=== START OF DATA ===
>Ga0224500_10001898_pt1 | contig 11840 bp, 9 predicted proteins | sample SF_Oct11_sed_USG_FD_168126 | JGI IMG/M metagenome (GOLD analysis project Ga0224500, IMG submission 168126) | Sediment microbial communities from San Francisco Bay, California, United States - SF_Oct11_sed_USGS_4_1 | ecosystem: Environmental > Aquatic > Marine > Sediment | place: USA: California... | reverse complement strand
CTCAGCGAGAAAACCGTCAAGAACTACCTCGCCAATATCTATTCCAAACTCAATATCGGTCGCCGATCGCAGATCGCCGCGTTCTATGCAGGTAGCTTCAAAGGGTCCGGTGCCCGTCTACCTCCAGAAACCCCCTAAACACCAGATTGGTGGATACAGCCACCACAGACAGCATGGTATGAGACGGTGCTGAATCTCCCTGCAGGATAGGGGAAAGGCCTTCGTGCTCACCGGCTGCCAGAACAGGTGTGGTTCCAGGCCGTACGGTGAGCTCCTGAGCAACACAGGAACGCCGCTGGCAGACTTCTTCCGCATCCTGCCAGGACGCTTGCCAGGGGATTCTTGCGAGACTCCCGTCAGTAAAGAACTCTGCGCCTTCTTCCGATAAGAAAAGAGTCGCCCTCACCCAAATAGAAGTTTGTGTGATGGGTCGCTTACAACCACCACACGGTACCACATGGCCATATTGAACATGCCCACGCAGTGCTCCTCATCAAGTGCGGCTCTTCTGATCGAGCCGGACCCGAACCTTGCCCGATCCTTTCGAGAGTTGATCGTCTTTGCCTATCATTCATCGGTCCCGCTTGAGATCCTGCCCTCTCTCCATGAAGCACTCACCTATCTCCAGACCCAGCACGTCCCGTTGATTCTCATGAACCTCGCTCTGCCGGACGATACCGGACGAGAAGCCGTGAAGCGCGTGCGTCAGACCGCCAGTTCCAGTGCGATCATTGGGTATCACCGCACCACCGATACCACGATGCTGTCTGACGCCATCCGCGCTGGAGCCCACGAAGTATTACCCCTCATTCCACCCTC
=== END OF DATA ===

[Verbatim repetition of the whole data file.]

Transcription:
>Ga0224500_10001898_pt1 | contig 11840 bp, 9 predicted proteins | sample SF_Oct11_sed_USG_FD_168126 | JGI IMG/M metagenome (GOLD analysis project Ga0224500, IMG submission 168126) | Sediment microbial communities from San Francisco Bay, California, United States - SF_Oct11_sed_USGS_4_1 | ecosystem: Environmental > Aquatic > Marine > Sediment | place: USA: California... | reverse complement strand
CTCAGCGAGAAAACCGTCAAGAACTACCTCGCCAATATCTATTCCAAACTCAATATCGGTCGCCGATCGCAGATCGCCGCGTTCTATGCAGGTAGCTTCAAAGGGTCCGGTGCCCGTCTACCTCCAGAAACCCCCTAAACACCAGATTGGTGGATACAGCCACCACAGACAGCATGGTATGAGACGGTGCTGAATCTCCCTGCAGGATAGGGGAAAGGCCTTCGTGCTCACCGGCTGCCAGAACAGGTGTGGTTCCAGGCCGTACGGTGAGCTCCTGAGCAACACAGGAACGCCGCTGGCAGACTTCTTCCGCATCCTGCCAGGACGCTTGCCAGGGGATTCTTGCGAGACTCCCGTCAGTAAAGAACTCTGCGCCTTCTTCCGATAAGAAAAGAGTCGCCCTCACCCAAATAGAAGTTTGTGTGATGGGTCGCTTACAACCACCACACGGTACCACATGGCCATATTGAACATGCCCACGCAGTGCTCCTCATCAAGTGCGGCTCTTCTGATCGAGCCGGACCCGAACCTTGCCCGATCCTTTCGAGAGTTGATCGTCTTTGCCTATCATTCATCGGTCCCGCTTGAGATCCTGCCCTCTCTCCATGAAGCACTCACCTATCTCCAGACCCAGCACGTCCCGTTGATTCTCATGAACCTCGCTCTGCCGGACGATACCGGACGAGAAGCCGTGAAGCGCGTGCGTCAGACCGCCAGTTCCAGTGCGATCATTGGGTATCACCGCACCACCGATACCACGATGCTGTCTGACGCCATCCGCGCTGGAGCCCACGAAGTATTACCCCTCATTCCACCCTC